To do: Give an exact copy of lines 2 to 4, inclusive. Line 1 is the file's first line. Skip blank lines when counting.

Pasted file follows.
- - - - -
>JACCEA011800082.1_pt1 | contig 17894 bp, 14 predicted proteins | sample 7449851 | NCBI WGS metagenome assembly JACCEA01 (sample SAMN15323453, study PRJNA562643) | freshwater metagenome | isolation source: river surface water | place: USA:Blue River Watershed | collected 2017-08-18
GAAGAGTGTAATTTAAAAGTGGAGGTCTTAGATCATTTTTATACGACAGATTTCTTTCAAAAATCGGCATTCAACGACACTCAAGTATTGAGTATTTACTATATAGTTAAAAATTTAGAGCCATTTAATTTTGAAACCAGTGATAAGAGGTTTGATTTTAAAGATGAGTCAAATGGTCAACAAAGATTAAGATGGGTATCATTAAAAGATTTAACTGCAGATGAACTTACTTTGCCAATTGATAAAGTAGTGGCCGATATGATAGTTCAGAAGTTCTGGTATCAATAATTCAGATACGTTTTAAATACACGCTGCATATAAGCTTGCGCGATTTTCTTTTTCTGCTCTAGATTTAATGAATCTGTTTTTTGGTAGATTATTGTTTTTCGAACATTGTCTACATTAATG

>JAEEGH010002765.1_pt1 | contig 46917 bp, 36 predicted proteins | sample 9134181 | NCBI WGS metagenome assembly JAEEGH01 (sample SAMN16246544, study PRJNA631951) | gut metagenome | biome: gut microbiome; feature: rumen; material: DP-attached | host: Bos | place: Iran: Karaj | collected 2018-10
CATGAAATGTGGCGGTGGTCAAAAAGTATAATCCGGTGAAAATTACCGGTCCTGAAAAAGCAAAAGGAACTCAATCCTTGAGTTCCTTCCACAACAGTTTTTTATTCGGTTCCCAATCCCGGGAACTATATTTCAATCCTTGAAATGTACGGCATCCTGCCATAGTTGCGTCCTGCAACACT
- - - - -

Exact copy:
GAAGAGTGTAATTTAAAAGTGGAGGTCTTAGATCATTTTTATACGACAGATTTCTTTCAAAAATCGGCATTCAACGACACTCAAGTATTGAGTATTTACTATATAGTTAAAAATTTAGAGCCATTTAATTTTGAAACCAGTGATAAGAGGTTTGATTTTAAAGATGAGTCAAATGGTCAACAAAGATTAAGATGGGTATCATTAAAAGATTTAACTGCAGATGAACTTACTTTGCCAATTGATAAAGTAGTGGCCGATATGATAGTTCAGAAGTTCTGGTATCAATAATTCAGATACGTTTTAAATACACGCTGCATATAAGCTTGCGCGATTTTCTTTTTCTGCTCTAGATTTAATGAATCTGTTTTTTGGTAGATTATTGTTTTTCGAACATTGTCTACATTAATG

>JAEEGH010002765.1_pt1 | contig 46917 bp, 36 predicted proteins | sample 9134181 | NCBI WGS metagenome assembly JAEEGH01 (sample SAMN16246544, study PRJNA631951) | gut metagenome | biome: gut microbiome; feature: rumen; material: DP-attached | host: Bos | place: Iran: Karaj | collected 2018-10
CATGAAATGTGGCGGTGGTCAAAAAGTATAATCCGGTGAAAATTACCGGTCCTGAAAAAGCAAAAGGAACTCAATCCTTGAGTTCCTTCCACAACAGTTTTTTATTCGGTTCCCAATCCCGGGAACTATATTTCAATCCTTGAAATGTACGGCATCCTGCCATAGTTGCGTCCTGCAACACT